As most world ethnic cuisines tell us, cooking proteins with the bones and shells still attached imparts flavor. Flavor, the all important factor in appetite satiation, drives our sense of abundance and satisfaction with our intake of nutrients and pleasure. Slicing the shrimp in half length wise with the shells still on allows you to clean the vein from the shrimp and season the cut side of the meat. Grilling them shell side down promotes maximum flavor. The grilling shell flavors the flesh with its sweet and musky piquant fragrance.

In pondering how to apply a fine lime zest evenly to the raw shrimp without waste, I realized that drying it would allow ease of sprinkling. To do this I mixed it with fine sea salt and finely ground white pepper. The resulting spice seasoning adds the right balance of brightness, tang and zing needed to make this a thoroughly scrumptious entree or appetizer.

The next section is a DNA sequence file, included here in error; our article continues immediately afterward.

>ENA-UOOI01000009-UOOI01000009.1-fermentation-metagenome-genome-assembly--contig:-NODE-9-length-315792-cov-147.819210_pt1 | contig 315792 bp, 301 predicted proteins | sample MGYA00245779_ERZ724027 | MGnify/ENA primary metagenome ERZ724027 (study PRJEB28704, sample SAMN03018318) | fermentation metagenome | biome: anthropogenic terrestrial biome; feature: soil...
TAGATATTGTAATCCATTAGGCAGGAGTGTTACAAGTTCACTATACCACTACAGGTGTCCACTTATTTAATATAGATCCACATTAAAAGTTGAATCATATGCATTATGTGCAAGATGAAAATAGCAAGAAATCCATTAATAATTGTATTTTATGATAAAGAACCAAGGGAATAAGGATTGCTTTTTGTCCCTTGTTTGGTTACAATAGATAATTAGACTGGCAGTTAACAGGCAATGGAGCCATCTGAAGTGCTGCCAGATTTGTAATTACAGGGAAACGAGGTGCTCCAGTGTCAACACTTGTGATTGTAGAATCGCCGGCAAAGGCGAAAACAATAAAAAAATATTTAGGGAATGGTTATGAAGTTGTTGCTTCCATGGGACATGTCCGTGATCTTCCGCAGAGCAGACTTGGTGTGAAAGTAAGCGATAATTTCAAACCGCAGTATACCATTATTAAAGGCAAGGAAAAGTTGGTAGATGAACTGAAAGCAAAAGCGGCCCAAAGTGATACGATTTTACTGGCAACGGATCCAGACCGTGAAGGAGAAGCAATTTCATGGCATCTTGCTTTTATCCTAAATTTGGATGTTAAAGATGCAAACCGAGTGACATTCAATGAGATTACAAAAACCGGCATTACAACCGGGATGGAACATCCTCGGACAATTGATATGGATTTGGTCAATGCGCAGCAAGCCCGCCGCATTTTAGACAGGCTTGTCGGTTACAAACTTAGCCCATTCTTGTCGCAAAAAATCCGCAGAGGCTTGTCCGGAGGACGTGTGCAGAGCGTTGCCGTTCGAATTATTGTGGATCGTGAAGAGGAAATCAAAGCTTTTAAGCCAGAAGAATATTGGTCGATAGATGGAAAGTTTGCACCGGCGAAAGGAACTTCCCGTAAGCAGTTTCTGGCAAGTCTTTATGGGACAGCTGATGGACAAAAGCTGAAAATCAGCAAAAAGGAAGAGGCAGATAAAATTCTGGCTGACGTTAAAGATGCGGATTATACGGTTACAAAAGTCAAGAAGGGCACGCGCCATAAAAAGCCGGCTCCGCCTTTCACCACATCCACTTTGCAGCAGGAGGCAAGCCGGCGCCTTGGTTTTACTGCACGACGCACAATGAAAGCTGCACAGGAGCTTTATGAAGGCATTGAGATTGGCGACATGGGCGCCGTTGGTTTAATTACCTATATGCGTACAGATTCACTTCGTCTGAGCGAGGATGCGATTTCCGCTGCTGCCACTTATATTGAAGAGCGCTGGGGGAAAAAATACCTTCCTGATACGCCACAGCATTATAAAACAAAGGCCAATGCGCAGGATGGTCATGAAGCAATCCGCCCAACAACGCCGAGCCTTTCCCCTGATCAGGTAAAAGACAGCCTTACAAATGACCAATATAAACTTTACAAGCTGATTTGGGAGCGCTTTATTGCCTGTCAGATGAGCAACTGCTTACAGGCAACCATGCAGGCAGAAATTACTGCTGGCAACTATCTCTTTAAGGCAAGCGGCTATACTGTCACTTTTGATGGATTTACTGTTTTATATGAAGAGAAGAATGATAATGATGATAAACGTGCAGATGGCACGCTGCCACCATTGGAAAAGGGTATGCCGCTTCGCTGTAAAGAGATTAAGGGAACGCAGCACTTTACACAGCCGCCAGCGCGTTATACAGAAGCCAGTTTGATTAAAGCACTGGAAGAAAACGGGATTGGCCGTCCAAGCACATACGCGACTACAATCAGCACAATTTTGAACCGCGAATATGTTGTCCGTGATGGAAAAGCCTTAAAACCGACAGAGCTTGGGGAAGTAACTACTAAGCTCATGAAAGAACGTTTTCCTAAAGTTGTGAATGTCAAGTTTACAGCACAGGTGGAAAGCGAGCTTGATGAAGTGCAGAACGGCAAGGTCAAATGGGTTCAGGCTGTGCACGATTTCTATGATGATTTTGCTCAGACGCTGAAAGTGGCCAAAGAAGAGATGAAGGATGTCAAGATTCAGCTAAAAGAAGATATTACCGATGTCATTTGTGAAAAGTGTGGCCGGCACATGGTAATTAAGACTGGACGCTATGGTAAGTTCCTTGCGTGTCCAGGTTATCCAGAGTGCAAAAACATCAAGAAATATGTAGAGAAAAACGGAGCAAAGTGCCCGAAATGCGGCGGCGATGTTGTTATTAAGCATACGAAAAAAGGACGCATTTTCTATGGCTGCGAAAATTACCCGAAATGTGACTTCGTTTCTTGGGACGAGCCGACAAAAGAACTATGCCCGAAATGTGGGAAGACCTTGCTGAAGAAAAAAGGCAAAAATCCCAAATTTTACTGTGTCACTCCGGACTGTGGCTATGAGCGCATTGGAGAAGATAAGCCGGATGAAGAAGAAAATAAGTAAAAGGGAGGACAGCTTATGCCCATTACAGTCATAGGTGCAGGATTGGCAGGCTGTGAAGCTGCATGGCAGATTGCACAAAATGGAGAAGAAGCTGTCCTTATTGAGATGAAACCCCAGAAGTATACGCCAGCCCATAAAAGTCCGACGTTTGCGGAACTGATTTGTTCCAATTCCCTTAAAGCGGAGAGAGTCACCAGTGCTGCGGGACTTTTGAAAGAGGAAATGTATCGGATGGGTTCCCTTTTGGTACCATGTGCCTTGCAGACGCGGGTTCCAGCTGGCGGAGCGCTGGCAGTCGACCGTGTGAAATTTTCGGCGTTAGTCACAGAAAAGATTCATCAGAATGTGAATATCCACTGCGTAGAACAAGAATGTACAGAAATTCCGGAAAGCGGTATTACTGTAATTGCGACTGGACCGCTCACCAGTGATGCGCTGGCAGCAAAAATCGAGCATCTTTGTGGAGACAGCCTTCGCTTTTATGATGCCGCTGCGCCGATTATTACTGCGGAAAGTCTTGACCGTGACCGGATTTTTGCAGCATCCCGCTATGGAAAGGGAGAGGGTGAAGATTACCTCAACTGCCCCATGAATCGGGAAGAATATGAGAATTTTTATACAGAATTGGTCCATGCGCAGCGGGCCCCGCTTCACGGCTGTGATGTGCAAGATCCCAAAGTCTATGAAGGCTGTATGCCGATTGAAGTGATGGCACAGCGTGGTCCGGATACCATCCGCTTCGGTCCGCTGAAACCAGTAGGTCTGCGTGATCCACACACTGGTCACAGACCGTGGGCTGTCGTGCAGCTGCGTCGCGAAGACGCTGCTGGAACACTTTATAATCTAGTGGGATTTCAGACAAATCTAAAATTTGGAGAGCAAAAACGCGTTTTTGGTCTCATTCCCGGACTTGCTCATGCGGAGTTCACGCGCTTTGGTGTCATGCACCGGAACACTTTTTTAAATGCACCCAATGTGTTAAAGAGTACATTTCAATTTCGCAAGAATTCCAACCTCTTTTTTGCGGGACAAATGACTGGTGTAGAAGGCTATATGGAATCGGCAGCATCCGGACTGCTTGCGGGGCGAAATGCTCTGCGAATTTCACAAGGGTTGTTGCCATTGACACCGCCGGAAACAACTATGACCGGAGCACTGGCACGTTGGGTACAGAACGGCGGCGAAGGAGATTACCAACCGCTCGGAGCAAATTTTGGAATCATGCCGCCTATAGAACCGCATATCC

I love cooking with coconut oil. It has such a rich fragrance and flavor, a medium smoke point and zero cholesterol. Yes, the much maligned saturated fat in coconut is indeed now understood to be one of the healthiest oils on the planet. It is said to cure a multitude of human bodily ills and used sparingly won’t add many calories to your food. If you are on a strict no fat diet you can grill the shrimp in a non stick pan without any oil.  http://www.coconutresearchcenter.org/ http://www.organicfacts.net/organic-oils/organic-coconut-oil/health-benefits-of-coconut-oil.html     http://www.huffingtonpost.com/dr-mercola/coconut-oil-benefits_b_821453.html

The secret to easily cutting the shrimp in half lengthwise with a neat and clean look, is using a pair of scissors to cut down the back center line of the shell and the tail. Then, laying the shrimp down on its side, use a very sharp knife to cut the flesh into halves. You’ll get the hang of it with one or two tries.